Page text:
By Brian Monteith – 5 minute read
NOTHING in political economy stands still. Priorities change, personalities change, and policies change. Even the tram lines by which we operate, the constitutions, the laws, the currencies, the voting systems, all of these can change over time. Nothing stands still.
So why is it that when evaluating the UK’s relationship with the rest of the World – be it for geo-political, defence, economic, trade, cultural or social issues – that the idea of us cosying-up to the EU by accepting wholesale its food and animal regulations, or rejoining the EU’s internal market and customs regime – or even becoming a full member again – it is conveniently forgotten nothing has stood still?
The EU has moved on, and then some.
And, whatever people think about Brexit, the UK has changed and that change is continuing.
There can be no doubt the European Union has changed. It changed between our famous vote on 23rd June 2016 and when we officially left on 31st January 2020 (introducing MifidII for instance). Morever, The EU has changed further since the EU-UK Trade & Co-operation agreement came into being on 1st January 2020.
And, that change is not just continuing but accelerating. While the UK’s path to divergence is slow and meandering, often changing course and changing down a gear, occasionally stalling and even going into reverse – the EU has destroyed any delusions that it is standing still waiting on the UK re-applying.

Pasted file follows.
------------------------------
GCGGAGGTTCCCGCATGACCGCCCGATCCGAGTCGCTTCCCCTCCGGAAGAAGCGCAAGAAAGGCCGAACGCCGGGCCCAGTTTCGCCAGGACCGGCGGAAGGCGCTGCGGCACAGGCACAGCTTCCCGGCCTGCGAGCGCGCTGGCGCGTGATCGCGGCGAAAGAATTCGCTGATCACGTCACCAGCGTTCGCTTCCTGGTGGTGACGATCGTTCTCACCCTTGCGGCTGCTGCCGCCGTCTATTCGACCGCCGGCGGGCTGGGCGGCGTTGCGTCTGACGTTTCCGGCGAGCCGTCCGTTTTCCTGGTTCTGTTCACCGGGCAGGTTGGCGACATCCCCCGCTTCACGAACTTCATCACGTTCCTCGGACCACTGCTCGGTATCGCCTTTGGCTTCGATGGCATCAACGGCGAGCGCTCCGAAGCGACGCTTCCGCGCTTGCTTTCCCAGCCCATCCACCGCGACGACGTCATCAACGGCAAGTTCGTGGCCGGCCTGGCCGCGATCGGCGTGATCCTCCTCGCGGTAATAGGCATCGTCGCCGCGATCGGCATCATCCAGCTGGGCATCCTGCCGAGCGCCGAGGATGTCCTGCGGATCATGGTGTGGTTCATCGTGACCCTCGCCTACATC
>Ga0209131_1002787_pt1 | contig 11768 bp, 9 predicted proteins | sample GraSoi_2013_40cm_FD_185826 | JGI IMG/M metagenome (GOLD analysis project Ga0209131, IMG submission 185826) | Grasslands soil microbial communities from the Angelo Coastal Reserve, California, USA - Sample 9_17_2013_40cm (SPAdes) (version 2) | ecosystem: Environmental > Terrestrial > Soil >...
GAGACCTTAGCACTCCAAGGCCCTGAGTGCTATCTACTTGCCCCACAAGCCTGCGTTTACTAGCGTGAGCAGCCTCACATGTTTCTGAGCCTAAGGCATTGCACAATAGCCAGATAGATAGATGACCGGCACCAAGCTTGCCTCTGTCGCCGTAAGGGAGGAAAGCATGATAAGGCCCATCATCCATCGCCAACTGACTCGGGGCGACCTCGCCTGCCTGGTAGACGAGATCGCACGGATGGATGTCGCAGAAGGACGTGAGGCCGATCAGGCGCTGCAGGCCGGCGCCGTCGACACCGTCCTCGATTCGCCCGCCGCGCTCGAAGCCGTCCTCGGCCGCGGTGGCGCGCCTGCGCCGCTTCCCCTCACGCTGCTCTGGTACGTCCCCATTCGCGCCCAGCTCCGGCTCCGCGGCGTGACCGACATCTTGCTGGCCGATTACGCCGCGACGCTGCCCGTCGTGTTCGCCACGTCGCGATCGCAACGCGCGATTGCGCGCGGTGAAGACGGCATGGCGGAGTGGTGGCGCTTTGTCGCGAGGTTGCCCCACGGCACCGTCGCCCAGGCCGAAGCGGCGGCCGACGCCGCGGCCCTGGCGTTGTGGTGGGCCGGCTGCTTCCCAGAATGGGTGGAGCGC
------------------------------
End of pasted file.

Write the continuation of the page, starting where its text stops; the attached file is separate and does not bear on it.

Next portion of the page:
The EU has many ambitions (mostly very expensive ones) and priorities – and it intends to achieve – them with or without the UK.
Now the UK’s departure from full political membership has released the would-be federal state from its pretence of not wishing to be a super-state, both the EU Commission and the even more arrogant European Parliament have no reason to hold back. Instead they are creating far more suffocating regulations, sending member states even larger bills, running up greater liabilities and changing out of all recognition into something worse than what the UK chose to reject in 2016.
If the UK were ever to seek to become entangled with the EU again it would be with the new EU – NOT the old one.